The scale of workers' insecurity since the economic crisis is revealed in research showing that 32% believed that there was a risk of losing their jobs and 38% were anxious that their pay would be cut.
Many workers also feared arbitrary dismissal and loss of autonomy and pay, as well as discrimination and victimisation by management.
Duncan Gallie, Professor of Sociology at the University of Oxford, and his colleagues analysed survey data on 2,949 people in Britain for a paper published in the journal Work, Employment and Society.
The data, from a representative sample taken in 2012, showed that when workers thought about the future:
- 7% thought it was very or quite likely they would lose their jobs in the next twelve months, and 25% thought there was some risk of this.
- 38% feared (were 'very' or 'fairly' anxious) that their pay would drop.
- 32% feared they would have less say in how they did their jobs.
- 25% feared their jobs would be changed to work needing less skill, and 23% feared their job would become less interesting.
- 19% feared they would be victimised by management and 18% that they would be discriminated against.
The researchers compared some of the findings with survey data from 2000 and 2001. This showed that the proportion who thought there was a risk they could lose their job had risen from 23.4% to 31.9% (a rise of 36%). Fear of victimisation had risen from 15.9% to 19.3% (a rise of 21%) and discrimination from 17.2% to 18.4% (a rise of 7%).
The researchers carried out statistical analysis of data from the survey, which was funded by the ESRC and the Commission for Employment and Skills, to isolate the factors behind the insecurity. They found that:
- When other factors were discounted, working in the public sector made staff more likely to fear losing their jobs than employees in the private sector. They were also more likely to fear that their working conditions would worsen in terms of lower pay, less autonomy or other factors.
- Being over 35 made workers more likely to fear losing their jobs, but not more worried about a deterioration in their working conditions.
- Being in a routine or semi-routine job made employees more likely to fear their working conditions would worsen.
- Human resource management practices such as setting targets and appraisals were significantly related to fears among workers that their working conditions would worsen, but did not have an effect on fears of job losses.
In their article, the researchers say: "Over the period 2006 to 2012, which saw the most severe recession since the 1930s, job tenure insecurity rose steeply.
"Employees older than 35 were significantly more worried about losing their jobs. This arguably reflects greater concern about family responsibilities among the middle aged and a worry about skill obsolescence.
"It was notable that by 2012 employees in the public service industries had significantly higher levels of job tenure insecurity than those in private sector industries. This new phenomenon doubtless reflected the cost-cutting programmes introduced by governments to reduce the deficits incurred in the wake of the banking crisis of 2008."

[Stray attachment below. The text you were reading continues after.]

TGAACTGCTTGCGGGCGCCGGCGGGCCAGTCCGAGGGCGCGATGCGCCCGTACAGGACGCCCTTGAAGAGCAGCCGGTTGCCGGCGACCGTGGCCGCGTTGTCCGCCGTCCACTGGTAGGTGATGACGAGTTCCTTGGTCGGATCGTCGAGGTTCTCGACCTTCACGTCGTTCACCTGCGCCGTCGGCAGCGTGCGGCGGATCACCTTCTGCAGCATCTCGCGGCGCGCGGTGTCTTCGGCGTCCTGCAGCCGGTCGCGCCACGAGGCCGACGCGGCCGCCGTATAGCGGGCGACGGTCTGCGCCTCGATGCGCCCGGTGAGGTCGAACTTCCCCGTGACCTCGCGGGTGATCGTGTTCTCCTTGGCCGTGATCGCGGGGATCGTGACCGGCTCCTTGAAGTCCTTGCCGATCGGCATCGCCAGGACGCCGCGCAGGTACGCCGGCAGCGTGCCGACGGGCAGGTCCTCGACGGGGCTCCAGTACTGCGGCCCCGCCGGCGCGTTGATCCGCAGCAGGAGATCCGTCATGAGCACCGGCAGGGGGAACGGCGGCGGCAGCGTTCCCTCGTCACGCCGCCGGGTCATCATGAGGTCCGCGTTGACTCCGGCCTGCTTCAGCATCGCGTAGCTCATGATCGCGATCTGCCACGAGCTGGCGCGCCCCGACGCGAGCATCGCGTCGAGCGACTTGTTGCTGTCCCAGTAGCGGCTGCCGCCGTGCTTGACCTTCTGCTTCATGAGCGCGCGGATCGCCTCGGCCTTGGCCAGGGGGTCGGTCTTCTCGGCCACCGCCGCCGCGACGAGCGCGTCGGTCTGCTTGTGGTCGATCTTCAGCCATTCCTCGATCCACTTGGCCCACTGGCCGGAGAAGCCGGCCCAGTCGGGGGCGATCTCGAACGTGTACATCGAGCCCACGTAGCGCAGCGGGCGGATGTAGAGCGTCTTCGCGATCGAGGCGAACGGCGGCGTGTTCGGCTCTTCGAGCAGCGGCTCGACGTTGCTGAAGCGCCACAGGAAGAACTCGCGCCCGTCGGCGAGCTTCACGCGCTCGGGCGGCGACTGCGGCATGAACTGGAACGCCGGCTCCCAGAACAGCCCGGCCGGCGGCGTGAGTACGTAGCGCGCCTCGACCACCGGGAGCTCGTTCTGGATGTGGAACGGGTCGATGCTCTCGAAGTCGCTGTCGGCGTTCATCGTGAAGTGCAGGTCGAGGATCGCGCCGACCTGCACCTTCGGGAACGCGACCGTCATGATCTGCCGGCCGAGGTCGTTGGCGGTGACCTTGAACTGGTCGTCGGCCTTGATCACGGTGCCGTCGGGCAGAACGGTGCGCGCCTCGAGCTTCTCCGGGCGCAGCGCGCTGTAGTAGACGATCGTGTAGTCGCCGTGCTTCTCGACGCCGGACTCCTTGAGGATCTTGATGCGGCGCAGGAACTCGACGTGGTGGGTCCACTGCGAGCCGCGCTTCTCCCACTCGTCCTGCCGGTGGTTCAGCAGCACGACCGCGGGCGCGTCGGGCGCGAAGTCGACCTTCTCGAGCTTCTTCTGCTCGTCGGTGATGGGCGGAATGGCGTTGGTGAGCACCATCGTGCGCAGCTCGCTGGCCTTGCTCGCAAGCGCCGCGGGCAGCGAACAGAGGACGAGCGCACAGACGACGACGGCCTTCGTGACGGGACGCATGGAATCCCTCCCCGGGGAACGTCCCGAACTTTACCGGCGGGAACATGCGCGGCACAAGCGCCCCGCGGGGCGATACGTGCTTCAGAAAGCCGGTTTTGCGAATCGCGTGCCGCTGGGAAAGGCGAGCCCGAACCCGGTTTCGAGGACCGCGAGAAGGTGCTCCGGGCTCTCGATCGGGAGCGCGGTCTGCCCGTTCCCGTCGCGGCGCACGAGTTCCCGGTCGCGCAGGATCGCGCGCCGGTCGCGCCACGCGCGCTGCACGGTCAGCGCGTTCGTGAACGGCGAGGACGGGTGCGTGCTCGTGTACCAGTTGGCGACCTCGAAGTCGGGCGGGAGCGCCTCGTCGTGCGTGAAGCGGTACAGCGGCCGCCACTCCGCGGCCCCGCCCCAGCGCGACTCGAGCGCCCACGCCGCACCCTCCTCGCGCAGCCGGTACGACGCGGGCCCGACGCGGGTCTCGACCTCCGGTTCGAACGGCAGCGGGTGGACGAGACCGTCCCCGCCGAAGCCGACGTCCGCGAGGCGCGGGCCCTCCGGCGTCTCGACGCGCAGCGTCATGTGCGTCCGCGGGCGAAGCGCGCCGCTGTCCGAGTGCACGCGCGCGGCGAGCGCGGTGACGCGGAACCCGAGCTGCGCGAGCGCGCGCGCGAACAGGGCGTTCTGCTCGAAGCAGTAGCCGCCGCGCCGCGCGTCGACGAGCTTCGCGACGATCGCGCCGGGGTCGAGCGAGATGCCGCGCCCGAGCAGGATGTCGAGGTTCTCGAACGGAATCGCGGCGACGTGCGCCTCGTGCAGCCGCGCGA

The researchers also commented on the rise of insecurity about working conditions - also called job status insecurity - relating to fears of reduced pay, skills or autonomy.
"Routine, semi-routine and even lower supervisory and technical employees were significantly more worried about their positions within the organization than those in higher occupational classes. Class involves major asymmetries in decision-making power, with those in lower class positions having substantially less control over disruptive change to their working practices and employment conditions.
"There have been developments in managerial practices that may have accentuated insecurities about internal organizational change, in particular, the growth of human resource policies designed to improve job performance through closer monitoring of work outcomes through targets and appraisals and greater attention to raising skill levels. These are likely to imply stronger sanctions for under performance, increasing job status insecurity."
Greater staff participation in their employers' decision-making was recommended by the researchers, who were: Professor Gallie, Professor Alan Felstead, Cardiff University, Professor Francis Green, UCL Institute of Education, and Dr Hande Inanc, OECD Statistics Directorate, France.
"The view that employee participation could reduce anxieties relating to insecurity was strongly confirmed," they said. "Higher employee participation was important for reducing both job tenure and job status insecurity. Union recognition, however, had no effect in reducing either type of job insecurity."
Explore further: During Great Recession employees drank less on the job, but more afterwards
D. Gallie et al, The hidden face of job insecurity, Work, Employment and Society (2016). DOI: 10.1177/0950017015624399